I am thankful for the women who quietly influenced me to embrace motherhood in a way I NEVER thought I would or intended to. I am thankful for the women who quietly said "I'm here if you have a question" or quietly endured my judgements and mouth agape :) I'm thankful for the mothers who have surrounded me through La Leche League over the past 4+ years as I made discoveries about myself, my child and my ideas of parenting. I am not so good at "the quiet" but I hope that I can quietly influence others to breastfeed and embrace motherhood by listening, offering information when asked, and most of all, allowing them to make their own discoveries as they venture into motherhood, a journey we can NEVER understand until we are THROWN into it.
Here are more post by the Breastfeeding Cafe Carnival participants! Check back because more will be added throughout the day.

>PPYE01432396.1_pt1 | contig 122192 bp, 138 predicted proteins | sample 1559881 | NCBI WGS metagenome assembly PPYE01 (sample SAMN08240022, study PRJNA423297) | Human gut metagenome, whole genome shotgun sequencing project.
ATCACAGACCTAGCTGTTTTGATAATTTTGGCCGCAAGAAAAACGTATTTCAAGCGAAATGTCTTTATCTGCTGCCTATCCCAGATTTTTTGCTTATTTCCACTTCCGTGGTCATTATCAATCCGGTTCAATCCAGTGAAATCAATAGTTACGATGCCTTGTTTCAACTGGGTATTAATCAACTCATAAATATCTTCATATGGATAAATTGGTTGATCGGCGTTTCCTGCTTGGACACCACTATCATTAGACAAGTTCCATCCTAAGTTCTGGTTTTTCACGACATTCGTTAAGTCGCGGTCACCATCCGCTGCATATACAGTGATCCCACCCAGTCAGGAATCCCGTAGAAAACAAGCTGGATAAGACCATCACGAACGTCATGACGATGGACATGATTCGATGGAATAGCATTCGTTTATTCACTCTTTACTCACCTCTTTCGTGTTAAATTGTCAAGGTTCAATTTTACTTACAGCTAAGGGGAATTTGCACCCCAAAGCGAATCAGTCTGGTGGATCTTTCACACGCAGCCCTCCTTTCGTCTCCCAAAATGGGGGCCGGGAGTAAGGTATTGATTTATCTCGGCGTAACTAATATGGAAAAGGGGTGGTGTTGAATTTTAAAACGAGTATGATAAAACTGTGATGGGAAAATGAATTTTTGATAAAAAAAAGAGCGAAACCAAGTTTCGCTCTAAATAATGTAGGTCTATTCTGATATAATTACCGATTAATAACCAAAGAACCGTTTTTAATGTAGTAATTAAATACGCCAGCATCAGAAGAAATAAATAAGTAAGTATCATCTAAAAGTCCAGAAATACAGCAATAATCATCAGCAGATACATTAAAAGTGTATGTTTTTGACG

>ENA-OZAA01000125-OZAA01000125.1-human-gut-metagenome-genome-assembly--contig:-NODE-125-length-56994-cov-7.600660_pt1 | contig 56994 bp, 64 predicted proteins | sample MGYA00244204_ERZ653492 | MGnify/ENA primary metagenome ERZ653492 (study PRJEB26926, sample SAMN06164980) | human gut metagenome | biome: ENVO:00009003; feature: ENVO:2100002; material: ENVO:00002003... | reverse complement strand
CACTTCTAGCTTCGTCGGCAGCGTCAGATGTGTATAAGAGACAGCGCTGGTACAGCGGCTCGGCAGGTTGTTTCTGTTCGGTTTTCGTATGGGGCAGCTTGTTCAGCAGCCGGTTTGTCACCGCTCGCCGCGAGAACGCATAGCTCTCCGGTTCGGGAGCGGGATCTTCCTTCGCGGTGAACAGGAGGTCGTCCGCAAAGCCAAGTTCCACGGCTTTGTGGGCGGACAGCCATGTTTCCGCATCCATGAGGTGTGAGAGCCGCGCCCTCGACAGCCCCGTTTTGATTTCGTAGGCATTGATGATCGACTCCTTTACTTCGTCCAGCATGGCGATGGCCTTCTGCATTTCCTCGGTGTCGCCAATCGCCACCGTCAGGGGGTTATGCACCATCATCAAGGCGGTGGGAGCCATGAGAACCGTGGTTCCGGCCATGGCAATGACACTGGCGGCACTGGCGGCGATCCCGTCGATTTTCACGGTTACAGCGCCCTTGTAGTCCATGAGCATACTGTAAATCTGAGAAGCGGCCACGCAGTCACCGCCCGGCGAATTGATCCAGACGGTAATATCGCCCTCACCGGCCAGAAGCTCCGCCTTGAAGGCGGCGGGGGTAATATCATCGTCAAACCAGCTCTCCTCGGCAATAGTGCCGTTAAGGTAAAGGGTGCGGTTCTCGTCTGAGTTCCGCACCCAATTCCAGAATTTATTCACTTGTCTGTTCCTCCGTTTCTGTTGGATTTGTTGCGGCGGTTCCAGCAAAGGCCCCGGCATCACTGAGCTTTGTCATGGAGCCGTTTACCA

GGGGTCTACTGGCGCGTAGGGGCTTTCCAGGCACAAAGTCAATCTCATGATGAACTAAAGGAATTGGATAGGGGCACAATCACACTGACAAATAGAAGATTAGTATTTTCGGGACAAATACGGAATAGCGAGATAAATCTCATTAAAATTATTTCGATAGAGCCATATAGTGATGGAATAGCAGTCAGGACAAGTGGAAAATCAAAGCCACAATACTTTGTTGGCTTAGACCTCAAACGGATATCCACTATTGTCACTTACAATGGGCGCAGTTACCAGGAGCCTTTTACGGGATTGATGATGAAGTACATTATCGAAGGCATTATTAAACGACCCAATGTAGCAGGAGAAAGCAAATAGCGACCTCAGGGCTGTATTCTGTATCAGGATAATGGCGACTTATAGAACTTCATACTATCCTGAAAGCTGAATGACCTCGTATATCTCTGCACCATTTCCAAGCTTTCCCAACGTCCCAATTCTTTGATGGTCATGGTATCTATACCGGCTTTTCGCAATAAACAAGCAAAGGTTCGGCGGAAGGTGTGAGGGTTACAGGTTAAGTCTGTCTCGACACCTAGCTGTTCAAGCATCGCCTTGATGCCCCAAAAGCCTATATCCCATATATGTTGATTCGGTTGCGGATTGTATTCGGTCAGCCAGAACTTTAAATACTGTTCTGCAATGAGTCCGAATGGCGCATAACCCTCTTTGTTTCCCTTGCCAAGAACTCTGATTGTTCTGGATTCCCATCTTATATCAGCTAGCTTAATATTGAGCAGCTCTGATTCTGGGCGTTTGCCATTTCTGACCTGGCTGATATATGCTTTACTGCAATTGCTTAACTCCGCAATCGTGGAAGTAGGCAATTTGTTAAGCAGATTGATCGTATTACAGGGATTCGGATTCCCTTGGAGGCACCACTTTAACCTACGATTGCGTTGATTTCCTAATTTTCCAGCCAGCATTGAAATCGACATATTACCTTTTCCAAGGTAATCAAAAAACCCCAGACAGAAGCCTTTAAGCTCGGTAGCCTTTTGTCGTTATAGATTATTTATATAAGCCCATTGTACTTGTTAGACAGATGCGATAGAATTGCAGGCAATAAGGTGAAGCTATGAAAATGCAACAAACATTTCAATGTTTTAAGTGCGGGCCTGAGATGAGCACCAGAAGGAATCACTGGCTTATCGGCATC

Amy @ Anktangle said...

Your words about the incredible journey that is motherhood really ring true to me! I love that you have such a great perspective now, and that you're able to look back at yourself before becoming a mother and seeing how much you've changed through the process. Thank you for writing this!

Anonymous said...

I think it's really wonderful that you were able to discover what was right for you on your own time. With a lot of lactivism out there we can be a little pushy to get friends to breastfeed, and thats not what its about. I love that you learned that encouragement and support is what mothers need most.

Anonymous said...

It's amazing how easily we judge parents before we are anywhere near being in their shoes. I used to see a kid crying in the grocery store and say "My child will NEVER do that!" Oh what a life that would be!